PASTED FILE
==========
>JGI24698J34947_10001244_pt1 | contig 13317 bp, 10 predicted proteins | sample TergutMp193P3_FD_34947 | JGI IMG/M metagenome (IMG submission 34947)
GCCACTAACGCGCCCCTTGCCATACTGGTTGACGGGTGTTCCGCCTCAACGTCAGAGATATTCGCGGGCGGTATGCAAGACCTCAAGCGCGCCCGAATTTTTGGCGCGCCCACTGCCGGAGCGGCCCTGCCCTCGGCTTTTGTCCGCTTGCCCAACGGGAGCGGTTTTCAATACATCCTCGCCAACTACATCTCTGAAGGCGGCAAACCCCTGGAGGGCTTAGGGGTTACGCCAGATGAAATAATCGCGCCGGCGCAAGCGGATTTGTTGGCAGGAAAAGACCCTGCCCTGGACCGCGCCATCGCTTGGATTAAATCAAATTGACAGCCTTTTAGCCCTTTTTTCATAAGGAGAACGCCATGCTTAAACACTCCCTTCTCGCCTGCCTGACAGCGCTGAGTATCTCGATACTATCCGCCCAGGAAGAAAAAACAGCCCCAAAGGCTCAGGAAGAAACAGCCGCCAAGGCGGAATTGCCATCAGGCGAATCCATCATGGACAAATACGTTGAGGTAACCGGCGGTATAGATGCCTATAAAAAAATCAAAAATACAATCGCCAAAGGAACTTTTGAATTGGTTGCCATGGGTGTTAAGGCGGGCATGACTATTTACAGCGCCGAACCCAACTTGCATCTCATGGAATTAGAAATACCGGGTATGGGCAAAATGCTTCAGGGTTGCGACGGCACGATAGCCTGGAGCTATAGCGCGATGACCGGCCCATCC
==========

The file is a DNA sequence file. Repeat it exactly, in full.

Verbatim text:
>JGI24698J34947_10001244_pt1 | contig 13317 bp, 10 predicted proteins | sample TergutMp193P3_FD_34947 | JGI IMG/M metagenome (IMG submission 34947)
GCCACTAACGCGCCCCTTGCCATACTGGTTGACGGGTGTTCCGCCTCAACGTCAGAGATATTCGCGGGCGGTATGCAAGACCTCAAGCGCGCCCGAATTTTTGGCGCGCCCACTGCCGGAGCGGCCCTGCCCTCGGCTTTTGTCCGCTTGCCCAACGGGAGCGGTTTTCAATACATCCTCGCCAACTACATCTCTGAAGGCGGCAAACCCCTGGAGGGCTTAGGGGTTACGCCAGATGAAATAATCGCGCCGGCGCAAGCGGATTTGTTGGCAGGAAAAGACCCTGCCCTGGACCGCGCCATCGCTTGGATTAAATCAAATTGACAGCCTTTTAGCCCTTTTTTCATAAGGAGAACGCCATGCTTAAACACTCCCTTCTCGCCTGCCTGACAGCGCTGAGTATCTCGATACTATCCGCCCAGGAAGAAAAAACAGCCCCAAAGGCTCAGGAAGAAACAGCCGCCAAGGCGGAATTGCCATCAGGCGAATCCATCATGGACAAATACGTTGAGGTAACCGGCGGTATAGATGCCTATAAAAAAATCAAAAATACAATCGCCAAAGGAACTTTTGAATTGGTTGCCATGGGTGTTAAGGCGGGCATGACTATTTACAGCGCCGAACCCAACTTGCATCTCATGGAATTAGAAATACCGGGTATGGGCAAAATGCTTCAGGGTTGCGACGGCACGATAGCCTGGAGCTATAGCGCGATGACCGGCCCATCC